With a four-day rally underway in the market, a mighty wind has seized the media and punditry, especially the televised variety. The IMF-inspired gloom of last week has been forgotten, and we are being told that solid earnings and a booming housing recovery are driving the market higher and saving the US economy. All of this has transpired since last week, no less, when small-business optimism was down, the IMF lowered its forecast and imports and exports reported a decline. Those homebuilders sure work fast.
To borrow a metaphor from last week's column in Seeking Alpha, the tide is still going in the same direction. The difference between the two weeks is that last week we didn't get the European riptide, and this week we did. The market is riding the news of a Spanish bailout that sent futures soaring in Tuesday's pre-market and the IBEX Spanish market index up 6% in two days. It was what the market lacked last week to get the trading robots and HFT traders pulling in the same direction, and this week we got it.
What's more, you can expect this fever to continue a little longer. Thursday and Friday bring two days of EU summitry, and one thing that is reasonably certain to happen is an optimistic, economy-reviving communiqué on the "Single Supervisory Mechanism," or central banking supervisory agency for the EU. Not only will the report of a new agency further invigorate the stock market - the same place where the typical trader would tell you with veins bulging out of forehead that government agencies can't create jobs - but the notion of an EU banking supervisor should by itself suffice to revive profits around the globe. Sorry, no questions at this time.
Spain is due to hold regional elections next week, and Prime Minister Rajoy promised there would be no bailout. However, the country needs one, the markets want one, and even Italy wants Spain to get one. You can see the conundrum. The solution is a kind of "bizarro world" dance where Spain can informally do a few bailout-like steps without making formal application, and in turn, there will be no cash prize awarded, but a credit line made available instead, called the ECCL ("Enhanced Conditions Credit Line"). It's as if the Eurovision song contest is going to consist of lip-synching, with the contestants competing for lyric sheets.
It gets better. The German-led faction doesn't even want to pay for the lyric sheets. So the compromise, inspired by the dream that the mere threat of ECB bond-buying could be a perpetual panacea for sovereign interest rates, will be that the Spanish credit line won't be funded by the fund that was supposed to fund it, the European Stability Mechanism (ESM). It seems that Germany's chancellor Merkel needs to lip-synch that part as well, in order to get it past the tone-deaf German parliament.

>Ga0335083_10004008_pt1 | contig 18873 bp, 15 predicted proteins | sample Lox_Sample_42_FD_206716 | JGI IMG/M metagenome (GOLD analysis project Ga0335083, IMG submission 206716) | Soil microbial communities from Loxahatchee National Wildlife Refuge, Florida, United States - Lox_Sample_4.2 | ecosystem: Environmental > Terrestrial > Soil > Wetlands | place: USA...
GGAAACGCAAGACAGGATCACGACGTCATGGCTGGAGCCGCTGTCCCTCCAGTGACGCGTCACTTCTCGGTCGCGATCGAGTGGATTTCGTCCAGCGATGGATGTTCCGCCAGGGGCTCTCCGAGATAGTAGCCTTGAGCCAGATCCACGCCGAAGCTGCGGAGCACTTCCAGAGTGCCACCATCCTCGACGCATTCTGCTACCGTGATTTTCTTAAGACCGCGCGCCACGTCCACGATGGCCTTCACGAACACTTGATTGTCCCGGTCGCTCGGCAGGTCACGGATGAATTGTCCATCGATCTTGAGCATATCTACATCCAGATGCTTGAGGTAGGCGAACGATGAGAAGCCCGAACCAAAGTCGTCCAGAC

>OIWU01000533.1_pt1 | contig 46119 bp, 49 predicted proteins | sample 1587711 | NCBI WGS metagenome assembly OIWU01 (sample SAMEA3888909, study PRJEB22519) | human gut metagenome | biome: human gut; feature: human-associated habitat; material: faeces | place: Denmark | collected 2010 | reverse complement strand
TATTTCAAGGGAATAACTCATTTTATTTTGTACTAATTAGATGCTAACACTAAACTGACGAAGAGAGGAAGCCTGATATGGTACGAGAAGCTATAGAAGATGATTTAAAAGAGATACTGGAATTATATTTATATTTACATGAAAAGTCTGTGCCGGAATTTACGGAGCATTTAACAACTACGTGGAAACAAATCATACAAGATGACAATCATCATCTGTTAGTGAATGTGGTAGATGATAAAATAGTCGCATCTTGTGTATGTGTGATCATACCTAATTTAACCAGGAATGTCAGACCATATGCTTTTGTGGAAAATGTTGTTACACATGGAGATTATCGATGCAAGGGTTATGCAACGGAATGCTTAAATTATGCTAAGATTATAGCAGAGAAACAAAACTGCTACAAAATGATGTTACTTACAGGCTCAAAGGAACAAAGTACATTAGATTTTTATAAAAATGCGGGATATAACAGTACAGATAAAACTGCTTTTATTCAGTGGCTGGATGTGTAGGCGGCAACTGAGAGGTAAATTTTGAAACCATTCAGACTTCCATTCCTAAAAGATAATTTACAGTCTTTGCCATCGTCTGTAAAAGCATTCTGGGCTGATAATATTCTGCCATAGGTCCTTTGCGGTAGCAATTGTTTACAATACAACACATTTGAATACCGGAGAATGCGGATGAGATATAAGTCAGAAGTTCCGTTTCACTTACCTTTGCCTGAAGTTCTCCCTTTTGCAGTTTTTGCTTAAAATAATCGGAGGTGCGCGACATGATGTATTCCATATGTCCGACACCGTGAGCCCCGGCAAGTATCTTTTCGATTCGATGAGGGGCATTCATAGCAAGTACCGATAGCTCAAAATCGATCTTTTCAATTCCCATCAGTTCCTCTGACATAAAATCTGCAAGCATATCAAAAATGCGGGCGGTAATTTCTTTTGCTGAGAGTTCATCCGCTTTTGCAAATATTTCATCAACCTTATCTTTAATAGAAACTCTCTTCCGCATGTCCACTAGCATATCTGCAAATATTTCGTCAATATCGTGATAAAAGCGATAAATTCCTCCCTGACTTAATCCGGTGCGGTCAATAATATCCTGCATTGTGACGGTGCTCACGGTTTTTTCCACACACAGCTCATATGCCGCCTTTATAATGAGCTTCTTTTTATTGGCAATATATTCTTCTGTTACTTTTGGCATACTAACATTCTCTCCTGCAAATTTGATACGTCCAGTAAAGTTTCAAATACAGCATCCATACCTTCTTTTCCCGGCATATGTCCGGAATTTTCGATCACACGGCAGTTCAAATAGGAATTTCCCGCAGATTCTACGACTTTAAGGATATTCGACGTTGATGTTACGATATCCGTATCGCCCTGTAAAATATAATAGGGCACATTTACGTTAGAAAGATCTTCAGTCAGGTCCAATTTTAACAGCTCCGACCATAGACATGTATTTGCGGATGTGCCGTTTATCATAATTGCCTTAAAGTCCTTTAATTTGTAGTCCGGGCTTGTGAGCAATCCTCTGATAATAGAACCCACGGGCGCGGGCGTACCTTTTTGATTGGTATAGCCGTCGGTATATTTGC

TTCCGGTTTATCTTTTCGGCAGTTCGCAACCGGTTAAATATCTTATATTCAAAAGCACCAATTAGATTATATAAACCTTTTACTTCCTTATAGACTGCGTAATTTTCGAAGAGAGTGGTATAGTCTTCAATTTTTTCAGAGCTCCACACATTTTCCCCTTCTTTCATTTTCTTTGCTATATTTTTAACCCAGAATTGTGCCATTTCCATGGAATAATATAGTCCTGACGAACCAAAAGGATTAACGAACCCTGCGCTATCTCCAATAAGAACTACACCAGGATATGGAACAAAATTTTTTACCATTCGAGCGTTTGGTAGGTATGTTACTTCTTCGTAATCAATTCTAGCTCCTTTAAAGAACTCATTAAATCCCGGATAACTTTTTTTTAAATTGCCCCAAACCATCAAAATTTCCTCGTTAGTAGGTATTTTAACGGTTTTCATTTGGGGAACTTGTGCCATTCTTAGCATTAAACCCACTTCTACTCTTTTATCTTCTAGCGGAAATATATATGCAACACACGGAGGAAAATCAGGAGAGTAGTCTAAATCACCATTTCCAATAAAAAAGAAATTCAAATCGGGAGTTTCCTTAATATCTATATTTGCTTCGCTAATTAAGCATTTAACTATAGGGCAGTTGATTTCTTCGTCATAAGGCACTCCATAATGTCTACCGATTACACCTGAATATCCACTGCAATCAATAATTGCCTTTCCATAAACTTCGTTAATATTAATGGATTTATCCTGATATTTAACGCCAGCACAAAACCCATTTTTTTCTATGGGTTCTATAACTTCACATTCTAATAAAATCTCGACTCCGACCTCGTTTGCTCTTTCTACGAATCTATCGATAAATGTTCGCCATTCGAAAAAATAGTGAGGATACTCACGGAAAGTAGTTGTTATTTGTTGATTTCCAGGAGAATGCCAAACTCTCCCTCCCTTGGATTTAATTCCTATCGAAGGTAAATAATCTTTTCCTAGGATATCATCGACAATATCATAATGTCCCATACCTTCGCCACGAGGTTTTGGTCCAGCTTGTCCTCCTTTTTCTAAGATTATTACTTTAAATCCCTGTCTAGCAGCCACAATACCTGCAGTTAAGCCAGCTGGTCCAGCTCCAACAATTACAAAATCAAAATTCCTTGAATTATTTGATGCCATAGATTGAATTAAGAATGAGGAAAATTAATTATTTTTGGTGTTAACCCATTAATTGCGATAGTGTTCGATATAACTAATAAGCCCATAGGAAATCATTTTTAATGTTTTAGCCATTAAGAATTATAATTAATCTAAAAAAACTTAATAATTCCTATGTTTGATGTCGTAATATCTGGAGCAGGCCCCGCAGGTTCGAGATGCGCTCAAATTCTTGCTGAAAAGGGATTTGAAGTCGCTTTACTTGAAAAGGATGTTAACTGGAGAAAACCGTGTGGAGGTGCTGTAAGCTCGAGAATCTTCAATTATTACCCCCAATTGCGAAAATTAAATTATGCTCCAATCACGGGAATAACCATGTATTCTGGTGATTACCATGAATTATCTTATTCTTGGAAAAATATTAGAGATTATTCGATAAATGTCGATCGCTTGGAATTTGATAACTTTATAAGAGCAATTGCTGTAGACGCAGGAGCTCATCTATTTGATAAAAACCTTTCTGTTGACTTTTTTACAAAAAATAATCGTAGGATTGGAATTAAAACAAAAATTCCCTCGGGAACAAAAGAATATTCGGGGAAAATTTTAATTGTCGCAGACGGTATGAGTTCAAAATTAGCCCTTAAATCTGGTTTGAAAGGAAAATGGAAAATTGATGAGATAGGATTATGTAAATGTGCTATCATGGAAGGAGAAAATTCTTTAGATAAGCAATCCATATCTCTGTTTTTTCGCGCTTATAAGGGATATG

So the latest EU brainstorm is that the ESM will put up a token amount only, with the rest of the credit line funded on an as-needed basis by the European Central Bank (ECB), which will somehow do what it said it couldn't legally do for Greece. Spain won't make a formal application, but sign a deliberately vague Memorandum of Understanding (MOU) instead. The MOU will promise good behavior, fiscal rectitude, use movable targets as goals and for good measure throw in two extra penalty kicks to Germany in the next European Cup.
Cheeky perhaps, but not as fantastic as this whole charade of Spain pretending not to ask, the EU pretending not to pay and Chancellor Merkel pretending not to look. It's a bit reminiscent of the "Super-SIV," that wonderful chimera from 2008. SIVs, you may recall, or Structured Investment Vehicles, were off-balance sheet ways for banks to get into huge trouble by borrowing short and doing leveraged lending long (their one redeeming feature was that "Structured" was later able to be modified to "Stupid" without changing the acronym).
The Super-SIV was going to work on the good-bank, bad-bank principle by vacuuming up all the bad SIVs from all the bad banks and put them into one bad entity for good investors. The problem was that neither the government nor anyone else was willing to back the Super-SIV, and none of the banks involved wanted to disclose how far the market value of their paper was from the accounting value. That is very much the situation today with Europe and all of the Spanish property-bubble debt owned throughout the EU, including in no small measure by German banks. No backers, no disclosers.
Cheeky I may have been and skeptical most certainly, yet I do not doubt for a moment that the markets will lap it all up, at least for a time. Not everyone will, of course; many hedge funds will try instead to figure out ways to bet on the eventual demise. But you can bank on the notion that the first reaction will be for prices to rally, and that will convince at least half the crowd that it must be working.